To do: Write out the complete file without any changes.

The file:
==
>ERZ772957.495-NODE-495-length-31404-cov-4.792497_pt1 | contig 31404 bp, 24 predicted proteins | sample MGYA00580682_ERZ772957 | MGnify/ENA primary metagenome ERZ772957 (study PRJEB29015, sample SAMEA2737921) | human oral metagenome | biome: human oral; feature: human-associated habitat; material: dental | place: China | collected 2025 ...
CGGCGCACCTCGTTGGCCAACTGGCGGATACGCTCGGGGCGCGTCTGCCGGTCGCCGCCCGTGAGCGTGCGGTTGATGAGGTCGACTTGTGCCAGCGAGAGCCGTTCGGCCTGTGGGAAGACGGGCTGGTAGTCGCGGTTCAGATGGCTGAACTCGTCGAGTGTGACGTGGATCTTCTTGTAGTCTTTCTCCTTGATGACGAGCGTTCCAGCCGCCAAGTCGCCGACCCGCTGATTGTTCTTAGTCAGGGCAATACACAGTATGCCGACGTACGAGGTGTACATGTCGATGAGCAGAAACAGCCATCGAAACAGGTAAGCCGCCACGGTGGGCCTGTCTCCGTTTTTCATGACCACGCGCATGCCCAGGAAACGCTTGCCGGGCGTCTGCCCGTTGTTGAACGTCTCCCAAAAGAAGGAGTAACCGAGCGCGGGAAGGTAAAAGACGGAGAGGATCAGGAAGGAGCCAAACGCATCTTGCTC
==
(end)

>ERZ772957.495-NODE-495-length-31404-cov-4.792497_pt1 | contig 31404 bp, 24 predicted proteins | sample MGYA00580682_ERZ772957 | MGnify/ENA primary metagenome ERZ772957 (study PRJEB29015, sample SAMEA2737921) | human oral metagenome | biome: human oral; feature: human-associated habitat; material: dental | place: China | collected 2025 ...
CGGCGCACCTCGTTGGCCAACTGGCGGATACGCTCGGGGCGCGTCTGCCGGTCGCCGCCCGTGAGCGTGCGGTTGATGAGGTCGACTTGTGCCAGCGAGAGCCGTTCGGCCTGTGGGAAGACGGGCTGGTAGTCGCGGTTCAGATGGCTGAACTCGTCGAGTGTGACGTGGATCTTCTTGTAGTCTTTCTCCTTGATGACGAGCGTTCCAGCCGCCAAGTCGCCGACCCGCTGATTGTTCTTAGTCAGGGCAATACACAGTATGCCGACGTACGAGGTGTACATGTCGATGAGCAGAAACAGCCATCGAAACAGGTAAGCCGCCACGGTGGGCCTGTCTCCGTTTTTCATGACCACGCGCATGCCCAGGAAACGCTTGCCGGGCGTCTGCCCGTTGTTGAACGTCTCCCAAAAGAAGGAGTAACCGAGCGCGGGAAGGTAAAAGACGGAGAGGATCAGGAAGGAGCCAAACGCATCTTGCTC